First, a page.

As if masterminding the successful 1970-74 period of Doctor Who was not enough, in 1973 Terrance Dicks and Barry Letts also devised a more serious sci- fi show Moonbase 3. Instead of adventures and monsters, this series was intended to take a different tack heading into the future. It certainly depicts a more believable scenario than ITV’s Space 1999 eschewing fantasy for a more straight laced depiction of life in an isolated environment. It’s a premise you could run with now, probably more successfully, however back then this series’ initial six episodes were its only ones. Somehow it never took off with viewers in 1973 who given the pedigree involved were probably expecting aliens and space plagues. Even Terrance Dicks later acknowledged they “overdid the grimness and forgot about the sense of wonder that science fiction is all about.” Yet when you watch it, while the pace is certainly slow there is lots going on and out of the six episodes at least three are good enough to be considered alongside the best of UK 1970s telefantasy shows.


Ad Break#13 Food freedom, Unlimited everything and chicken town

Deliveroo- “Food freedom”
One noticeable trend in the past couple of years has been the increase in adverts for online services showing on mainstream television. You wouldn’t necessarily think people who buy lots online would even be watching scheduled tv but presumably they are. Till recently, Deliveroo have been mainly visible in the form of daring bikers who weave though the tiniest possible gap between pedestrians in an attempt to deliver pizza while its still vaguely warm. This year though has seen them launch their global Food Freedom campaign. Intended to show the flexibility that comes from using the company, the two ads seen in the UK so far are from the Wieden+Kennedy London company. The promotional material says "Nothing really beats tucking into a burger in your joggers in front of the TV.  Using a hyperbolic lens, we placed a bunch of simple takeaway truths at the heart of the campaign, showing that, with the ease of Deliveroo, nothing can get in the way of your food”.   Emily Kraftman, Deliveroo’s UK and Ireland marketing director, added:  "Life is too short for disappointing takeaways. At its core, our new campaign is telling people Deliveroo can give you the freedom to have what you want, when you want it, where you want it.".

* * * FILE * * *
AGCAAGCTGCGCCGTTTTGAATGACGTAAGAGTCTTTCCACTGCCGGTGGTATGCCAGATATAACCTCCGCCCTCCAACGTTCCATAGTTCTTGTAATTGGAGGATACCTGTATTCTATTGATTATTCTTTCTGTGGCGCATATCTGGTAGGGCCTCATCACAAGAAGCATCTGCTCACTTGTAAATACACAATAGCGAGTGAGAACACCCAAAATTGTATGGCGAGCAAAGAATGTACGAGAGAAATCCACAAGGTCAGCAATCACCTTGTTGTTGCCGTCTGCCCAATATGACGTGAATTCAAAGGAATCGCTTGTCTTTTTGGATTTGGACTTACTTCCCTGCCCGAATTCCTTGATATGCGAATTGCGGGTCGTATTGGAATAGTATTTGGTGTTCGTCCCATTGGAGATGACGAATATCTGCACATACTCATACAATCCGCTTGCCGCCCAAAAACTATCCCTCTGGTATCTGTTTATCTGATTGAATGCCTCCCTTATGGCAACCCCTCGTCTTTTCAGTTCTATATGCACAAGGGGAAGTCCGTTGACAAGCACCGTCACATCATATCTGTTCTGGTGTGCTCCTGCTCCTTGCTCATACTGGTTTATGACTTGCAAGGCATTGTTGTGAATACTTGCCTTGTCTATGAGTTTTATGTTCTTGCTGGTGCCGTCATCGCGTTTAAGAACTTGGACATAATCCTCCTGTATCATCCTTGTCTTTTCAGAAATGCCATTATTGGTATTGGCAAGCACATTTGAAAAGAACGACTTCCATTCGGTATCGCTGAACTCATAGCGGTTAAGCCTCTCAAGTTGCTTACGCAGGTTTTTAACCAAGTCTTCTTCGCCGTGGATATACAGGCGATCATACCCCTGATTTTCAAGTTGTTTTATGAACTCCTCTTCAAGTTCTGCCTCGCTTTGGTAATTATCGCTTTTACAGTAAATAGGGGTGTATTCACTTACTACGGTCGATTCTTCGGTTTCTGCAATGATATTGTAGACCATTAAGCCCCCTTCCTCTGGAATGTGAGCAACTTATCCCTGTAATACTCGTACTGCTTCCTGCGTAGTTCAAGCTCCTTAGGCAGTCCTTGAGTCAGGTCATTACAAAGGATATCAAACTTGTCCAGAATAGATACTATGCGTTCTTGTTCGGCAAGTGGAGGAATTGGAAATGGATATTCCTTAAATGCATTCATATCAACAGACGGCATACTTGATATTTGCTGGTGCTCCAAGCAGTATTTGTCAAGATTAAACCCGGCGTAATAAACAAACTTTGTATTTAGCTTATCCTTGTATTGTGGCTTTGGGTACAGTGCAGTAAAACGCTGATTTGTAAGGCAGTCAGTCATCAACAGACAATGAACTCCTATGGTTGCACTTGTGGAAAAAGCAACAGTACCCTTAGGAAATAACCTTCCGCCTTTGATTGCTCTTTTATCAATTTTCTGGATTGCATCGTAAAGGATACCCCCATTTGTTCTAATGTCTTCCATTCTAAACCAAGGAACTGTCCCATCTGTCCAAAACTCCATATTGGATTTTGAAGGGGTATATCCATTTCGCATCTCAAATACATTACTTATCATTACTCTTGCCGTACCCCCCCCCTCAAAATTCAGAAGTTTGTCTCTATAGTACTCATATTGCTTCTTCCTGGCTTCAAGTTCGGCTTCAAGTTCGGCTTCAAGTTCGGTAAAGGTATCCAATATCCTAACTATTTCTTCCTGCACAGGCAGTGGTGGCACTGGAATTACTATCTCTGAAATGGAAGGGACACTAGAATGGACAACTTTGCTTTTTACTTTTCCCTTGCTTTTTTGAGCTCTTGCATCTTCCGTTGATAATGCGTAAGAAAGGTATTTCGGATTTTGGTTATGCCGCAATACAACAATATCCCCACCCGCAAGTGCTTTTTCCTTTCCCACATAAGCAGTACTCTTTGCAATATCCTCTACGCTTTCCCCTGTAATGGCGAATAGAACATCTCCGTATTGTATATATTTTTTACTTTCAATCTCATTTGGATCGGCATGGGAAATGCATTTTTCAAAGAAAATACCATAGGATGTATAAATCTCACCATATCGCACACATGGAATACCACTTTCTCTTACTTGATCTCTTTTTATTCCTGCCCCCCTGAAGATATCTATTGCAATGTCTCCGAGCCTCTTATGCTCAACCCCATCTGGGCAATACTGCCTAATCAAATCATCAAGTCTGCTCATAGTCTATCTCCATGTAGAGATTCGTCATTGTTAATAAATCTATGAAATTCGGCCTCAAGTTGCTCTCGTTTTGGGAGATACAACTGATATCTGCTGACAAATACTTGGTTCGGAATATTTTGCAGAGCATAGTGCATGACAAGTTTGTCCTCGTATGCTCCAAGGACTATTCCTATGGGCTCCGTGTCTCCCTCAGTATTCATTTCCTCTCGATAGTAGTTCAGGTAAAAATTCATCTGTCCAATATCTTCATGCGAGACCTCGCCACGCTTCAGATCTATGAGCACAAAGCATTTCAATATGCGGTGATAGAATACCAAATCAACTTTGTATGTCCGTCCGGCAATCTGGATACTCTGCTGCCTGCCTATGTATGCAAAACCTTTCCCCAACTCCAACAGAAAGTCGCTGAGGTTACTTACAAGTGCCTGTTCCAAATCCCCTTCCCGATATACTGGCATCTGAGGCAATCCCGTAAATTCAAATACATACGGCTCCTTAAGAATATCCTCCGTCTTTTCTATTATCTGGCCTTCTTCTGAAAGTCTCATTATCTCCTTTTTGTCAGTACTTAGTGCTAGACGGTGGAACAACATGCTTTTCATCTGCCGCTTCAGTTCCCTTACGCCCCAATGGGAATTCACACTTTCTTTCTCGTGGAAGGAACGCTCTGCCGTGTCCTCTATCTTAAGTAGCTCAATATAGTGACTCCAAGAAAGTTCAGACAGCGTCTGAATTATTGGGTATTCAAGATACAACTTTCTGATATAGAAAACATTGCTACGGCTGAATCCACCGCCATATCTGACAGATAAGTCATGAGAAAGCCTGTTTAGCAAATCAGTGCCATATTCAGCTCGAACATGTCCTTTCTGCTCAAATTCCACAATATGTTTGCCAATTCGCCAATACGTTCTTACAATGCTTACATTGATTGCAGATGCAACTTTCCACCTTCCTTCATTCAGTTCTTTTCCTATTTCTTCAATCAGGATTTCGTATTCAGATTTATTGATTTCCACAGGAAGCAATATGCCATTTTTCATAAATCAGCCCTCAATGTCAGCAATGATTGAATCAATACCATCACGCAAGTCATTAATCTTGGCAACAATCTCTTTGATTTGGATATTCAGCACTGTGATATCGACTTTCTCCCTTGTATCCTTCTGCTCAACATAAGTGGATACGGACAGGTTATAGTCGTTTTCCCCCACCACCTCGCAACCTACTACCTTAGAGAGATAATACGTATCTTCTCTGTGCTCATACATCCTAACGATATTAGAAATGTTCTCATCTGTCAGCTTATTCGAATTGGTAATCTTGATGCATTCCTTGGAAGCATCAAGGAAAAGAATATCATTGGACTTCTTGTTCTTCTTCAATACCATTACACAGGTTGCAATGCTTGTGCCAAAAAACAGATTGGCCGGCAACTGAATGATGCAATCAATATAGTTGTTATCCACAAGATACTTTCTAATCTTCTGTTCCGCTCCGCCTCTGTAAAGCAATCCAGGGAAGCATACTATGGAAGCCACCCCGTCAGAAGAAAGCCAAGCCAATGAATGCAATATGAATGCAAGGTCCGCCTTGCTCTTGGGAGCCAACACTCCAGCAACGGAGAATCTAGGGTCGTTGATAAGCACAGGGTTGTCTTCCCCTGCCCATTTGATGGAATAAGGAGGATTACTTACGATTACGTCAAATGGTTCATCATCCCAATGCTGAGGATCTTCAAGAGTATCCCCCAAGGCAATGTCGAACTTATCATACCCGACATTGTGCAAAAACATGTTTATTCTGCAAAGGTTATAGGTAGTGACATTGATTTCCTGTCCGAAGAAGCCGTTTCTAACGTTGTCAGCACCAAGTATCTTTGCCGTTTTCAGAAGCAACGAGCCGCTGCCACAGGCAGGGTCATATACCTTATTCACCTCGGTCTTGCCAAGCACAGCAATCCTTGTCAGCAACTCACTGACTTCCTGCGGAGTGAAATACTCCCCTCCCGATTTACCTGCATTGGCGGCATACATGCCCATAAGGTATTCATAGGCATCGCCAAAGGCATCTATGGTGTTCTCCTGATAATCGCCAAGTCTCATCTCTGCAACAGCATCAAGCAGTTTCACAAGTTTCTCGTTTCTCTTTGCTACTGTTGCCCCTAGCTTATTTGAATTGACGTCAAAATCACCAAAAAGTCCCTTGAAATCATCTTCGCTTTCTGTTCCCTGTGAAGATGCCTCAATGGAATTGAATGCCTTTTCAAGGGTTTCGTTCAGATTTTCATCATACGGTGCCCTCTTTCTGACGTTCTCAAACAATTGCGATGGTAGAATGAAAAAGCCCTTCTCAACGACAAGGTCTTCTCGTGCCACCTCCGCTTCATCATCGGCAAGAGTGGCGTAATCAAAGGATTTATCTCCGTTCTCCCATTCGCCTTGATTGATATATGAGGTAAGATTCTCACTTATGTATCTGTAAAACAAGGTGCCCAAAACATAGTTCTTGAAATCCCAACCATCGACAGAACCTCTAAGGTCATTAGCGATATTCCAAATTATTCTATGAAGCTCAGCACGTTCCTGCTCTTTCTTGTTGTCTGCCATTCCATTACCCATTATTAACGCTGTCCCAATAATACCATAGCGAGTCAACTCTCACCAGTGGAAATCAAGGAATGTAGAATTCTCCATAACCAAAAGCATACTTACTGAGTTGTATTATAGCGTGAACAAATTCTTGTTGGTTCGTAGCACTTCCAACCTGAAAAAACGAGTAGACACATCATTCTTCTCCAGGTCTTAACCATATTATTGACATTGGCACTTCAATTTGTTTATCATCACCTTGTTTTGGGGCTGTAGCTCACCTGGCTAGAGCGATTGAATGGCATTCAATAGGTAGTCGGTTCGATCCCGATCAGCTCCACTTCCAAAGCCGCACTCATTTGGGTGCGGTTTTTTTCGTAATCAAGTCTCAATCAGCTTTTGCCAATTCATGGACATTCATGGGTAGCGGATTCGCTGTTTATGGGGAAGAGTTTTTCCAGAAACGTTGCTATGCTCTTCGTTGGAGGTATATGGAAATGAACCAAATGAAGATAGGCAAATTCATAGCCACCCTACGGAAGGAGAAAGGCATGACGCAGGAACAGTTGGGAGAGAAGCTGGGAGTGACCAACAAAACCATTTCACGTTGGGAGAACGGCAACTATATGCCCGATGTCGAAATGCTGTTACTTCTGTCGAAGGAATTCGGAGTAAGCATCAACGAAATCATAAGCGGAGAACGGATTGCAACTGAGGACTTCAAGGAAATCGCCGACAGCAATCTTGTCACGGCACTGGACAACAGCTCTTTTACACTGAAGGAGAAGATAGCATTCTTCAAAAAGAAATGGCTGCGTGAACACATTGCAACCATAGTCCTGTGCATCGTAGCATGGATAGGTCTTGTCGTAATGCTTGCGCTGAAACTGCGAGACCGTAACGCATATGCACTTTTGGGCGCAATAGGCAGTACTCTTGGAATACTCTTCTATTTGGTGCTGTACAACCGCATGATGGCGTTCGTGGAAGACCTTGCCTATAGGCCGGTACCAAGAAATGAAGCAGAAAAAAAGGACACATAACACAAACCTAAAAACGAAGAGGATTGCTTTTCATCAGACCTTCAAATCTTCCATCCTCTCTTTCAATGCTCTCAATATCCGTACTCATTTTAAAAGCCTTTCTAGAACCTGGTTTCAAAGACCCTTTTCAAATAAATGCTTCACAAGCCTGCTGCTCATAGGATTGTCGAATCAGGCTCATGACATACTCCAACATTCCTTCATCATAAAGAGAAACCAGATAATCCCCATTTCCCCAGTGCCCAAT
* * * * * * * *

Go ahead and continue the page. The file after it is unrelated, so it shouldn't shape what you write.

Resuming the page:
Freddie Jones 1927 - 2019

An actor who combined theatrical extravagance with television discipline Freddie Jones always made an impact whatever the size of the role. His career is packed with memorable performances on tv, stage and film. For me his signature role was as Sir George Uproar in the brilliant series The Ghosts of Motley Hall, ostensibly a children’s show but courtesy of writer Richard Carpenter full of three dimensional characters. His role required a performance both larger than life yet sprinkled with emotion. For many though he is best known for his stint in Emmerdale from 2005-19, an achievement indeed for an actor to reach his public pinnacle in his eighties, wider recognition he thoroughly deserved. He brought the same skills to the part of Sandy as he always did earning widespread praise for his performances. 



Inspired by the likes of Silent Running, Moon is a film that relies on a narrative that won’t lead where you expect while also having exquisitely rendered special effects. The debut feature from Duncan Jones who both wrote and directed it, the 90 minute movie comes across in the manner of a serious indie offering despite the surroundings. Instead of a dystopian future we’re in the midst of what seems a boom as it has been discovered that helium 3 is abundant on the Moon and can generate enough fuel to keep things ticking back on Earth. At first you’re wondering why, if this is such an important resource, it’s been left in the hands of a single man on a three year contract. Won’t he go a little crazy?


Top of the Pops 28 June 1984